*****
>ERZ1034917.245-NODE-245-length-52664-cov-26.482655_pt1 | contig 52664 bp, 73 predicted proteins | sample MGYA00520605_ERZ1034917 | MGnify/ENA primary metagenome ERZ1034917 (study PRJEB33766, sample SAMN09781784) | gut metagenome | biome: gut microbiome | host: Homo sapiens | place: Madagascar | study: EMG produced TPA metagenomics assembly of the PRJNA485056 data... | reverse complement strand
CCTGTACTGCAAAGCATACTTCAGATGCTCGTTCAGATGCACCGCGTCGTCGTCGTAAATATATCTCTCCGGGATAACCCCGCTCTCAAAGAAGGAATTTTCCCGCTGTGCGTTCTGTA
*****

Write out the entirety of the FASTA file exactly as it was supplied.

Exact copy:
>ERZ1034917.245-NODE-245-length-52664-cov-26.482655_pt1 | contig 52664 bp, 73 predicted proteins | sample MGYA00520605_ERZ1034917 | MGnify/ENA primary metagenome ERZ1034917 (study PRJEB33766, sample SAMN09781784) | gut metagenome | biome: gut microbiome | host: Homo sapiens | place: Madagascar | study: EMG produced TPA metagenomics assembly of the PRJNA485056 data... | reverse complement strand
CCTGTACTGCAAAGCATACTTCAGATGCTCGTTCAGATGCACCGCGTCGTCGTCGTAAATATATCTCTCCGGGATAACCCCGCTCTCAAAGAAGGAATTTTCCCGCTGTGCGTTCTGTA